City upgrades public beach access walkways
No more splinters on your way to the sandy beach.
Parks & Recreation Department carpenters Art Medema and Stephen Beaupre work on improving public beach access areas.
The Panama City Beach Parks & Recreation Department has undertaken a massive beach access refurbishment project which started in 2017 and is ongoing.
The city allocated a small amount of funds two years ago to maintain and repair the 55 public beach access entrances used by locals and visitors alike, but the $30,000 allocation was not enough to keep the gateways and extended walkways in good condition for the public.
Most are made of wood and nails, and a 365-day exposure to the Florida sun and the salt of the Gulf has taken its toll on those materials. At some access points, the wood had warped and bowed, nails had rusted and worked their way up, and splinters were a common occurrence for those seeking to enjoy a day at the beach. Some of the entryways were last rebuilt after Hurricane Opal, which hit in October 1995.
Parks & Recreation Director Jim Ponek had staff do a thorough assessment of public accesses 24 to 76B, which run the length of the city limits, from the eastern most access at Joan Drive, which intersects with Thomas Drive, to the city’s western most entrance near Seakove Street and Front Beach Road.
“We began a systematic upgrade, identifying those in the worst condition and those that got the most traffic,” Ponek said. “We are replacing the weathered wood with a manufactured composite decking that won’t bow, warp or rot.”
The surface is also not as hot on bare feet and is more durable.
“We do things like this mostly so our residents and tourists who use these public access points don’t get hurt. Because of the nature of the environment, the walkways are subject to twisting, rotting and debris. We want to make sure people have a safe visit,” Mayor Mike Thomas said.
The beach accesses are made of sand, wood, or concrete and wood. A few, like the ones by the city pier and the dog park, have showers. When the entrances were evaluated in 2016, 12 were identified as being in poor condition and another 28 were listed in fair condition.
Ponek said the plan to upgrade the accesses was put in place in October 2016. The first few months involved a general clean up and safety check and replacing deteriorating boards and removing trash.
“Then in January of 2017 we kicked off the construction phase and started making real progress last summer.”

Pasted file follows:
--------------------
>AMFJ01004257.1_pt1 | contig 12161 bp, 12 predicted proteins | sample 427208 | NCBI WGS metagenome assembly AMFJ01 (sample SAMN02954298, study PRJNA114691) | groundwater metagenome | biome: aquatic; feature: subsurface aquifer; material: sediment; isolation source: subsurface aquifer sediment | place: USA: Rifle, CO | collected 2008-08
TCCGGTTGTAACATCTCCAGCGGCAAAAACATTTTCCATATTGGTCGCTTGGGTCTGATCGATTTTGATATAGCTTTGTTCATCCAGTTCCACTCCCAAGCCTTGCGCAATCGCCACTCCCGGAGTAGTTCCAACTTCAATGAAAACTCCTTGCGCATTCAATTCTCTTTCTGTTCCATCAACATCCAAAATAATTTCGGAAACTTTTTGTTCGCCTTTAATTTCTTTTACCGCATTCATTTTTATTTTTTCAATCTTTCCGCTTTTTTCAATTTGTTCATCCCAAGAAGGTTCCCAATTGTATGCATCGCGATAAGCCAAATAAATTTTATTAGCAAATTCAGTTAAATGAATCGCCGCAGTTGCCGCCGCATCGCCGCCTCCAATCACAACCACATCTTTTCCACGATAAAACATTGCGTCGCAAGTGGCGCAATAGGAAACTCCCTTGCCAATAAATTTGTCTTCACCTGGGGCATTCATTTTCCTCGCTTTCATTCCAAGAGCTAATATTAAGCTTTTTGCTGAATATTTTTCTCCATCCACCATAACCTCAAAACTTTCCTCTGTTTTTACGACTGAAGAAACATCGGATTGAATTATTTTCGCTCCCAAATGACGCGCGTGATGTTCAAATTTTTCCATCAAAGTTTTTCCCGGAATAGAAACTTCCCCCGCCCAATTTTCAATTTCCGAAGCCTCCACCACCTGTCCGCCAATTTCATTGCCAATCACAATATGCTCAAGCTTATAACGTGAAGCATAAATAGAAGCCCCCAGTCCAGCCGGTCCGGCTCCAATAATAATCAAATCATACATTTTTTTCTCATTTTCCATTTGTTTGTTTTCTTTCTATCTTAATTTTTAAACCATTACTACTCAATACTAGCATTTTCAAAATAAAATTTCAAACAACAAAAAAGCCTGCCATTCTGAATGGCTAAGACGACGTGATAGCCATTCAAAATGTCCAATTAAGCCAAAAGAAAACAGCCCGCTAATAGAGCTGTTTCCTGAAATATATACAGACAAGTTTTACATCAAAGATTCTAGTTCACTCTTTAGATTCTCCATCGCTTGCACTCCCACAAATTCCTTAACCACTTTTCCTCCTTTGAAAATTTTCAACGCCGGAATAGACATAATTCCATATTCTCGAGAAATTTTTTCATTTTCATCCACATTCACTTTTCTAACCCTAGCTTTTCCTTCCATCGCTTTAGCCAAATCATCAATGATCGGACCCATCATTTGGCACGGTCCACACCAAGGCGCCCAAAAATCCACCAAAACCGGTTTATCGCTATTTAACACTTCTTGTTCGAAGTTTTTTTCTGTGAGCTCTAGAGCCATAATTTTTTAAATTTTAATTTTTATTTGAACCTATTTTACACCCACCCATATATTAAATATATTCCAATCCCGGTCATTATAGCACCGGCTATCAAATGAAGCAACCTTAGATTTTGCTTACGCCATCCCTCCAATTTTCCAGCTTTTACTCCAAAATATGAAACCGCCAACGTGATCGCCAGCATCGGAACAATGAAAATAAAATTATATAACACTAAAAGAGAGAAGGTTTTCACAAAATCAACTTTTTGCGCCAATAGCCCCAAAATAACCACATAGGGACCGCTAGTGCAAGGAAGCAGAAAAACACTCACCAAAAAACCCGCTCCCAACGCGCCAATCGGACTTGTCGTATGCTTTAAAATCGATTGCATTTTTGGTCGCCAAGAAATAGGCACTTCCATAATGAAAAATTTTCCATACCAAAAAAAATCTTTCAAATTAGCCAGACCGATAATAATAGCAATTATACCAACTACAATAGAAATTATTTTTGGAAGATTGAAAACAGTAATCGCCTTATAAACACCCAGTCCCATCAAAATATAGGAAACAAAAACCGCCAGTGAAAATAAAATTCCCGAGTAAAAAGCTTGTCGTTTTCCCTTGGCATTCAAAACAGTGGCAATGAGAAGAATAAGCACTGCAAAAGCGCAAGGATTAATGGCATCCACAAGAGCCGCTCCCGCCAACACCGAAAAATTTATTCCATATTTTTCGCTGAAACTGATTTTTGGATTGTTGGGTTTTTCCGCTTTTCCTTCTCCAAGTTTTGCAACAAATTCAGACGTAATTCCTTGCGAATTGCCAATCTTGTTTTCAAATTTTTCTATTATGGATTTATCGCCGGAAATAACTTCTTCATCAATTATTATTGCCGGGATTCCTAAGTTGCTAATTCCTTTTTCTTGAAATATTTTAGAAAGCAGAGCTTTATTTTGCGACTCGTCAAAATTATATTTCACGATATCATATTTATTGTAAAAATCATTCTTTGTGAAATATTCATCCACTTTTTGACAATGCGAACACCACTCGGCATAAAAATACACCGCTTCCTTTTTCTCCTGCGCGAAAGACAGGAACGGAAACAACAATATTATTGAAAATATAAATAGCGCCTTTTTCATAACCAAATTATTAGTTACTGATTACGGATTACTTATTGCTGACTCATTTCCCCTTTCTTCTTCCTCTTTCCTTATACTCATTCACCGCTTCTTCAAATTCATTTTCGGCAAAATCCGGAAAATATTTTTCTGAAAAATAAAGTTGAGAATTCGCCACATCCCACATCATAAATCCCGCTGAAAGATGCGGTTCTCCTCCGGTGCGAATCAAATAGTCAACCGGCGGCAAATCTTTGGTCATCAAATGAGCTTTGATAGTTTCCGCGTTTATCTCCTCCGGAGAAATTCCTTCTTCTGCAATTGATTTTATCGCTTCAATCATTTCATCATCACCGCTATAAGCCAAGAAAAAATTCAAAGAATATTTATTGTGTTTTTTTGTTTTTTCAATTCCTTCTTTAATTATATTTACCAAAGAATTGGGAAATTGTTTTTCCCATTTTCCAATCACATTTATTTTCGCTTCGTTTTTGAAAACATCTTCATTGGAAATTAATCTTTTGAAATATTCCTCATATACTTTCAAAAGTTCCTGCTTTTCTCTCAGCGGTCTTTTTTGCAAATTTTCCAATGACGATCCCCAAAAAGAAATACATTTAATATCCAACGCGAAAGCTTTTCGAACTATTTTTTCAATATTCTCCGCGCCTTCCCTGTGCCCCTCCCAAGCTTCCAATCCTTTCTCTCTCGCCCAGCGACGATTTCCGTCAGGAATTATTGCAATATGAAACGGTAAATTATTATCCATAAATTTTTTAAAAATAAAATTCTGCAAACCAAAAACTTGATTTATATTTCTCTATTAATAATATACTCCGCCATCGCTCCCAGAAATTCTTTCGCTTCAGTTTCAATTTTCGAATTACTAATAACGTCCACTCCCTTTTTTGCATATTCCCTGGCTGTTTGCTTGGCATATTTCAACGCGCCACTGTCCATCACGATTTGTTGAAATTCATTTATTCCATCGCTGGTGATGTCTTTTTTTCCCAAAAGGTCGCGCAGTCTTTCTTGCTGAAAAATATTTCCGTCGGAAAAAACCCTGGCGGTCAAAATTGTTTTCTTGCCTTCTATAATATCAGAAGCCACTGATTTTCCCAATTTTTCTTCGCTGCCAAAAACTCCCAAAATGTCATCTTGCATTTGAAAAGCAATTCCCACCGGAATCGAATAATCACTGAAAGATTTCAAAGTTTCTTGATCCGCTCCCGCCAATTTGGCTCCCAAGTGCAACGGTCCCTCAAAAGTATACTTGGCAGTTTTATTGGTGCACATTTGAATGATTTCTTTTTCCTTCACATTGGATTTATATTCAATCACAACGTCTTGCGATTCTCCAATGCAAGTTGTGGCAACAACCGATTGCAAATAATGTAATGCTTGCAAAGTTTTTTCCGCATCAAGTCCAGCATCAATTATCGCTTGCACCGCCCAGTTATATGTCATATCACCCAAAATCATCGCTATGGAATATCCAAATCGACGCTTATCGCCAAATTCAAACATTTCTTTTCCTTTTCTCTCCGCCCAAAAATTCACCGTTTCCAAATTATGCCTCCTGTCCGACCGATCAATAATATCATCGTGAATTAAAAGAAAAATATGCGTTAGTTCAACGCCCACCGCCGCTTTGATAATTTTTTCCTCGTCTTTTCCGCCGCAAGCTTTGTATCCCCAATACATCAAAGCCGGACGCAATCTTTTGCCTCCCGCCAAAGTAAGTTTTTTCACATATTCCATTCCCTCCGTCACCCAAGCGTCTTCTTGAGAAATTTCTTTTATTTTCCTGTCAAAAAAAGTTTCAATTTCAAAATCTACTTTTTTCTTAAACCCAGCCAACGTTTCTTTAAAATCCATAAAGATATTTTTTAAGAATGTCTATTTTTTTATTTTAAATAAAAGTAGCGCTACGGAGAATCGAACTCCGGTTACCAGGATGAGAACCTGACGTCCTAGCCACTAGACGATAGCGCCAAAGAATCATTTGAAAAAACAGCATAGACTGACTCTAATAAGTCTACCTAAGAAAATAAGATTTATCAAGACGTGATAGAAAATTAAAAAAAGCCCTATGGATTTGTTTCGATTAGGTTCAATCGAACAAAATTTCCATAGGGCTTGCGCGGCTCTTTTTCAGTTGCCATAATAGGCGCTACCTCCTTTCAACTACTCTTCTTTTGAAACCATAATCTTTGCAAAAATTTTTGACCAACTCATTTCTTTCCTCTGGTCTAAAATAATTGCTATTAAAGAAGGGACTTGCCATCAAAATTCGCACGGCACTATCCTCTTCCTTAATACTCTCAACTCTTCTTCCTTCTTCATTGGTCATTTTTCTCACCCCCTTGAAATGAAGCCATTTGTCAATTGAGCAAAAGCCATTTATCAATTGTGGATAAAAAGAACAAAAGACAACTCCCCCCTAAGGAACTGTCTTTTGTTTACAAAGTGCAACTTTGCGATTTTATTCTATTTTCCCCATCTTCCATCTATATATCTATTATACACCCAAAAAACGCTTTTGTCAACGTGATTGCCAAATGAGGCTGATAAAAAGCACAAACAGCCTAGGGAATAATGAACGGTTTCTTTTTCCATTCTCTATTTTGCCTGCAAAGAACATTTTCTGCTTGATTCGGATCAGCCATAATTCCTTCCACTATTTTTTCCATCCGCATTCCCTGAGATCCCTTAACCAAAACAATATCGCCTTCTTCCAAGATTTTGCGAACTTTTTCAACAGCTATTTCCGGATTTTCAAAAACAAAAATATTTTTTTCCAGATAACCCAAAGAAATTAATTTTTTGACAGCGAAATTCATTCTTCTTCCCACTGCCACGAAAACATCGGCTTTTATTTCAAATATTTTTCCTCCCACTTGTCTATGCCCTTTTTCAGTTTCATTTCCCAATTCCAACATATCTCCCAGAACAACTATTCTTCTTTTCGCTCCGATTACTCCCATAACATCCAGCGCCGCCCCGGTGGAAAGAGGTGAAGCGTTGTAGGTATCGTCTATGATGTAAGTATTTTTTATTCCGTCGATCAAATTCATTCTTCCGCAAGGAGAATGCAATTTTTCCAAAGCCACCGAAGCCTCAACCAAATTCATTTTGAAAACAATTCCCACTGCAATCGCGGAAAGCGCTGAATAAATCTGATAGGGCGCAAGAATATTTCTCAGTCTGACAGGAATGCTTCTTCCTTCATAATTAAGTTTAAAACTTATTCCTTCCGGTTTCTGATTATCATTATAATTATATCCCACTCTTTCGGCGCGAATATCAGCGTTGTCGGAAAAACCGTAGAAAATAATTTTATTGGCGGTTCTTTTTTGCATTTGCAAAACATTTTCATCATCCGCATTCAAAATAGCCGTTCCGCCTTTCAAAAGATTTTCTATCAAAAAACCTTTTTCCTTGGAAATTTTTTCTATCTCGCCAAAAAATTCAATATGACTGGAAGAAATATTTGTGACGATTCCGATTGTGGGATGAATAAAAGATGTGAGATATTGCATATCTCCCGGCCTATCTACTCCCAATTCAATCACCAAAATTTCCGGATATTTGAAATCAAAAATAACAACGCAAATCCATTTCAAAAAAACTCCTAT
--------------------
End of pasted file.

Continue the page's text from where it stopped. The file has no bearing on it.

To date eight entrances have been completely refurbished or replaced. Work started in the center point of the beach on both sides of Russell-Fields Pier. From there, construction has jumped west, then back east, then west. Refurbishment was grouped by location and staggered from one end of the beach to the other to create improved access all along the beach.
Some public access points in the construction zone of the Front Beach Road CRA (Community Redevelopment Area) have been delayed by ongoing construction and two are awaiting input from the Department of Environmental Protection due to nearby wetlands. Construction is also rerouted in some areas due to turtle nesting season.
An estimated $65,000 has been spent thus far on materials for the project. Parks & Rec has budgeted $100,000 for materials and another $100,000 for labor for the project this year. “It does save the city money because we are doing this in-house,” Ponek said.
The replacement of wooden railings has been prioritized to reduce the risk of splinters.
Refurbishment is a five-year project, with ongoing maintenance and repair.
“People had complained about the accesses,” Ponek said. “In some cases the accesses have been more difficult to maintain due to the sand dunes.”
The project also involves some landscape maintenance work. Depending on the location of the access and what the adjoining property is, some concrete work is required, such as at the city pier.
“The bottom line is, we want all of our local residents and the 17 million people who visit Panama City Beach every year, to have full access to our sandy beaches,” Ponek said. “All our visitors contribute a great deal to our local economy. We want to always do our part to ensure they have easy access to world’s most beautiful beaches.”
Thomas said he has not personally received any complaints on the condition of the accesses, but he has had questions about the location of handicap access.
There are seven handicapped accessible public access points including two along South Thomas Drive, one near Churchwell Drive, one between the city and county piers, and three west of Highway 79. The most widely used access points are 56 and 57 at the dog park and city pier.
Aquatics Supervisor Wil Spivey is interviewed by Erin Morgan for a story airing on WMBB.